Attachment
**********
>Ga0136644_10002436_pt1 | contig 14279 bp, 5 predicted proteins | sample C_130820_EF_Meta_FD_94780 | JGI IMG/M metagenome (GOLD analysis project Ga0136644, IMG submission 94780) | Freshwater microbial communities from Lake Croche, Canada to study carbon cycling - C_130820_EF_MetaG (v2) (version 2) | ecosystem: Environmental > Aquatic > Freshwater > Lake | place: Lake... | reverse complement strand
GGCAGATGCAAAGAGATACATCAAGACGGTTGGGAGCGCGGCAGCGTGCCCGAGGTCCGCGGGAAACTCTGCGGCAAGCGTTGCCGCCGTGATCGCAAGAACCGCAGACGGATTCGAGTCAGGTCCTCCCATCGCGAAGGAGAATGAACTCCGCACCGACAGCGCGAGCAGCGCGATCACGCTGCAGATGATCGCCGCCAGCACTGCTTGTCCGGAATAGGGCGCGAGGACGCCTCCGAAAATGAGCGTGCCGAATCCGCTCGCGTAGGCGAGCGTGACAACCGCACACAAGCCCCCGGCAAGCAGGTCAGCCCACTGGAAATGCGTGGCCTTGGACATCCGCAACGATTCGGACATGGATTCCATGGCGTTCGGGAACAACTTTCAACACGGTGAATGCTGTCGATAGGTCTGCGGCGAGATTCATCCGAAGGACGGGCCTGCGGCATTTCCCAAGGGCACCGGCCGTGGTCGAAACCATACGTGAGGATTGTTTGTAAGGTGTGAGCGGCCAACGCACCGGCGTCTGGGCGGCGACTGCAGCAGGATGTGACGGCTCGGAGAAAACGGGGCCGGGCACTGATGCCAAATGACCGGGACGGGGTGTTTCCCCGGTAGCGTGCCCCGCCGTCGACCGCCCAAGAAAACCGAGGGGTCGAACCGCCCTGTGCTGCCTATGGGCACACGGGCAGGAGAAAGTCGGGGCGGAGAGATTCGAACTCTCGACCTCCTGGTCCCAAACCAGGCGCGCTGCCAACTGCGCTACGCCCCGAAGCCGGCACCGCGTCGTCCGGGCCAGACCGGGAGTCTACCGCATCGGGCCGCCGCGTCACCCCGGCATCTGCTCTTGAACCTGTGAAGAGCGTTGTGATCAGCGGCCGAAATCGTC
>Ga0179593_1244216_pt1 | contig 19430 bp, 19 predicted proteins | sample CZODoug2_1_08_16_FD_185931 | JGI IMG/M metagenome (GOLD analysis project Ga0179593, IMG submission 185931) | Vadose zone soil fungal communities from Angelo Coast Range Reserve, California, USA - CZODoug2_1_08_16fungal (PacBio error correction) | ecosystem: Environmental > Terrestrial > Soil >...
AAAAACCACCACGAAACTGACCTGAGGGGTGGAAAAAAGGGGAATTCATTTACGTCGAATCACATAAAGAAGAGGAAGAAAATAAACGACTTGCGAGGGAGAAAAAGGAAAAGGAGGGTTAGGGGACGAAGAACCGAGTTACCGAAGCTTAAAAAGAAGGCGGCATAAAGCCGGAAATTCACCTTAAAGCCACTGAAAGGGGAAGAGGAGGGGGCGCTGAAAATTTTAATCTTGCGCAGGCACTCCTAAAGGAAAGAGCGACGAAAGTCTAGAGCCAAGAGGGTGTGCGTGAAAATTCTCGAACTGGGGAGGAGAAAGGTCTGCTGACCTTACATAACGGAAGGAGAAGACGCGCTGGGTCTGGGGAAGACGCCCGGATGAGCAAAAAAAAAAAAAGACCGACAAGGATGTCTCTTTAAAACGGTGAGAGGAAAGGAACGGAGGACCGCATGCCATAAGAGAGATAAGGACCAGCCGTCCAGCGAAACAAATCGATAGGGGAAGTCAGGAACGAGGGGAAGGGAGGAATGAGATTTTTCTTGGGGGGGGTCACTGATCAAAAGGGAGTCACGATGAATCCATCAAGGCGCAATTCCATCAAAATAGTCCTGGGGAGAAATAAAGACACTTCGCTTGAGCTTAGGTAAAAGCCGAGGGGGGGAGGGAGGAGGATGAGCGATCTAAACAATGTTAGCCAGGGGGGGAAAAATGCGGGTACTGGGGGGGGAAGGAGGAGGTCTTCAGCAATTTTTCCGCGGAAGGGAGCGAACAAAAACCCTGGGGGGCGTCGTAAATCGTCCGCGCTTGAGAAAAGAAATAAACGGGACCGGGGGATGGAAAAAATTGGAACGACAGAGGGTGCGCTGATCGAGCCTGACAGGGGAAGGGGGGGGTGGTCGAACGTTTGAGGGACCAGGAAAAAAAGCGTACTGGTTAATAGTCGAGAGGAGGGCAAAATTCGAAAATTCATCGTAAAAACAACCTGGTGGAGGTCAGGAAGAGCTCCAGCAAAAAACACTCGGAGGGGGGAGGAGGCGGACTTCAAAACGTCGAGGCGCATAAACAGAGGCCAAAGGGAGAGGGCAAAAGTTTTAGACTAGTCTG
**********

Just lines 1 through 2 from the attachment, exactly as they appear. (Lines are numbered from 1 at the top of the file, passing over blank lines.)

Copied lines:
>Ga0136644_10002436_pt1 | contig 14279 bp, 5 predicted proteins | sample C_130820_EF_Meta_FD_94780 | JGI IMG/M metagenome (GOLD analysis project Ga0136644, IMG submission 94780) | Freshwater microbial communities from Lake Croche, Canada to study carbon cycling - C_130820_EF_MetaG (v2) (version 2) | ecosystem: Environmental > Aquatic > Freshwater > Lake | place: Lake... | reverse complement strand
GGCAGATGCAAAGAGATACATCAAGACGGTTGGGAGCGCGGCAGCGTGCCCGAGGTCCGCGGGAAACTCTGCGGCAAGCGTTGCCGCCGTGATCGCAAGAACCGCAGACGGATTCGAGTCAGGTCCTCCCATCGCGAAGGAGAATGAACTCCGCACCGACAGCGCGAGCAGCGCGATCACGCTGCAGATGATCGCCGCCAGCACTGCTTGTCCGGAATAGGGCGCGAGGACGCCTCCGAAAATGAGCGTGCCGAATCCGCTCGCGTAGGCGAGCGTGACAACCGCACACAAGCCCCCGGCAAGCAGGTCAGCCCACTGGAAATGCGTGGCCTTGGACATCCGCAACGATTCGGACATGGATTCCATGGCGTTCGGGAACAACTTTCAACACGGTGAATGCTGTCGATAGGTCTGCGGCGAGATTCATCCGAAGGACGGGCCTGCGGCATTTCCCAAGGGCACCGGCCGTGGTCGAAACCATACGTGAGGATTGTTTGTAAGGTGTGAGCGGCCAACGCACCGGCGTCTGGGCGGCGACTGCAGCAGGATGTGACGGCTCGGAGAAAACGGGGCCGGGCACTGATGCCAAATGACCGGGACGGGGTGTTTCCCCGGTAGCGTGCCCCGCCGTCGACCGCCCAAGAAAACCGAGGGGTCGAACCGCCCTGTGCTGCCTATGGGCACACGGGCAGGAGAAAGTCGGGGCGGAGAGATTCGAACTCTCGACCTCCTGGTCCCAAACCAGGCGCGCTGCCAACTGCGCTACGCCCCGAAGCCGGCACCGCGTCGTCCGGGCCAGACCGGGAGTCTACCGCATCGGGCCGCCGCGTCACCCCGGCATCTGCTCTTGAACCTGTGAAGAGCGTTGTGATCAGCGGCCGAAATCGTC